Yes, Interviews features many well-known actors and some lesser-known "that guy" character actors; all stepping in, I'm sure, to support their friend, John, by infusing his little movie with five minutes of their big shticks. Will Arnett pops up as Sara's creepy neighbor who's constantly arguing with his woman through a locked door. Will Forte is a possibly closeted goofball who lists the reasons he "loves" women as if he's writing a minimum-word term paper. Christopher Meloni is a traveling salesman boasting about a vulnerable airport conquest. Krasinski has a small but significant role as Ryan, the cute and charming guy Sara meets at a cocktail party--who, of course, turns out to be an irredeemable creep.

Those of you who keep up with such things may notice that the actors I just mentioned star on NBC programs.** Indeed, Interviews feels very much like a vanity project that a group of drunk actors agreed to at the end of a corporate holiday party: "Hey, I've got this thing I'm working on about douchebags. You're awesome as that douchebag cop, and he's killer as that douchebag company-man. Wanna do this thing or what?"

Sorry, these things amuse me during long stretches of insulting, boring crap. I get that the movie's called "Brief Interviews with Hideous Men", but am I supposed to believe that all of Sara's sessions involved uncouth assholes? Or is it just that I'm being presented with the worst offenders because they fit the title? Is there an alternate-reality version in which she talks with men who don't cheat and don't create elaborate fictions to get into random girls' pants? Or would that just not be interesting enough to film?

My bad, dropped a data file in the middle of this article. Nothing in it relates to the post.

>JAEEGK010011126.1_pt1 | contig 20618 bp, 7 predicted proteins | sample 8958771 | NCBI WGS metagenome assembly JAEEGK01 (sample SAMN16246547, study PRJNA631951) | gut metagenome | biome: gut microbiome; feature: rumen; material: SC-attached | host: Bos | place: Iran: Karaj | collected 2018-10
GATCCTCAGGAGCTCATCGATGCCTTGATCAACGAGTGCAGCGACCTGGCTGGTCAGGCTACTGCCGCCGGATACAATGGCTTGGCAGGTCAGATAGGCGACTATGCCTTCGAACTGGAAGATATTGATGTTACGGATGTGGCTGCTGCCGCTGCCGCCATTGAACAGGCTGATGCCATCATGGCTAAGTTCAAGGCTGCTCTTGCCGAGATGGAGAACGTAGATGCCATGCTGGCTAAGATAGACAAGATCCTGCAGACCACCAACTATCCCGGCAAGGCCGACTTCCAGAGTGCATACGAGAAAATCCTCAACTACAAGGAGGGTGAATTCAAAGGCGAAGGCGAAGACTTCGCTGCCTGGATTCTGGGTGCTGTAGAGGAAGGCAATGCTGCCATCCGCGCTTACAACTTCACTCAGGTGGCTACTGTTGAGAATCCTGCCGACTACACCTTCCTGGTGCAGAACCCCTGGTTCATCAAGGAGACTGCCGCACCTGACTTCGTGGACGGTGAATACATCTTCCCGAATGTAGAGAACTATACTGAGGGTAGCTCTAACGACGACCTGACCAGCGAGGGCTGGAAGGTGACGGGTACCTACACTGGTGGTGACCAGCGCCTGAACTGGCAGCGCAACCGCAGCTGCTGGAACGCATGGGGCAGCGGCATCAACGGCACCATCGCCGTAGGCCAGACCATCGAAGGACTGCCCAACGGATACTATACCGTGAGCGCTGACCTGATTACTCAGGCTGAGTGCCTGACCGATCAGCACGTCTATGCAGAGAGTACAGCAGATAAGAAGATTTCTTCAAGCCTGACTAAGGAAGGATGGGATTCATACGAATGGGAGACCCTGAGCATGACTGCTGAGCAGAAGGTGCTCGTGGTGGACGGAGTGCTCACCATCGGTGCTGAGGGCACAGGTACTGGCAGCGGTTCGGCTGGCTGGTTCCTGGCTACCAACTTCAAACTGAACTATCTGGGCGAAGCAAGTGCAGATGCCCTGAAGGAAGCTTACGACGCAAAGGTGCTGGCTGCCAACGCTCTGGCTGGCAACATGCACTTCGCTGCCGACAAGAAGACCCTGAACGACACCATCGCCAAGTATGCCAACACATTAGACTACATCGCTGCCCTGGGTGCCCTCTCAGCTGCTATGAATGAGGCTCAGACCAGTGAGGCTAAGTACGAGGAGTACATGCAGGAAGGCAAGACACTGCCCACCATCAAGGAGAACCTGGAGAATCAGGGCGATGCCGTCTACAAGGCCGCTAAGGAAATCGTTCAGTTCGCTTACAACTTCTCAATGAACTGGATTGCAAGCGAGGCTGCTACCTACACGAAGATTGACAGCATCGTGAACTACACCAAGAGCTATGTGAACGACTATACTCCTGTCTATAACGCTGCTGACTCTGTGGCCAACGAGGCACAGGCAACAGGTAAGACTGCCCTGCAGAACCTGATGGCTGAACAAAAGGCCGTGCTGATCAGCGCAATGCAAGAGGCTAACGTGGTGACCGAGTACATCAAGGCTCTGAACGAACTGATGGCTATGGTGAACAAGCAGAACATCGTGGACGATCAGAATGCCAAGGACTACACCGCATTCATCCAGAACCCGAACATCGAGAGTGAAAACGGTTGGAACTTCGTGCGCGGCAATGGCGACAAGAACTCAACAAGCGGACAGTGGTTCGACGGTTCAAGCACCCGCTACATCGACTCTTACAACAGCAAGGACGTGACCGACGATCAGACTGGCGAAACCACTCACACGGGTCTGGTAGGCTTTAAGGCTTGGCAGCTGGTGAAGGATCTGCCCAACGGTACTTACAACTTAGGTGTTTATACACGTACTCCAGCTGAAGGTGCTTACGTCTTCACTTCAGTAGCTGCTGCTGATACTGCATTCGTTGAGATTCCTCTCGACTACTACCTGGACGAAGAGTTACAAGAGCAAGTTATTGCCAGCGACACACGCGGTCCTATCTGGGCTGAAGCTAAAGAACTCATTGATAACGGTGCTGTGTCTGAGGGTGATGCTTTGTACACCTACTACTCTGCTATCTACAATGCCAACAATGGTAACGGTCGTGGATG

It doesn't help that Sara's such a pill. She wears a sour expression throughout the entire movie; its only variants are sour-and-confused, sour-and-sad, and sour-and-bored. She laughs, I think, twice, at parties, but it plays like Klaatu trying to blend into a mixer before breaking the news about his planet-wrecking robot pal. I guess the idea is that she's been so screwed over by guys that she decides to turn her paper on modern feminism into a damning portrait of masculinity, but she exudes no sympathy--indeed, no personality--that suggests she ever had a heart to break. When Ryan confesses his (weirdly justified) affair, she stares blankly out the window and hardly notices the tears running down her cheeks; as if her body understands what it is to be devastated, but her mind hasn't reached that set of ones and zeroes in its assessment of their breakup.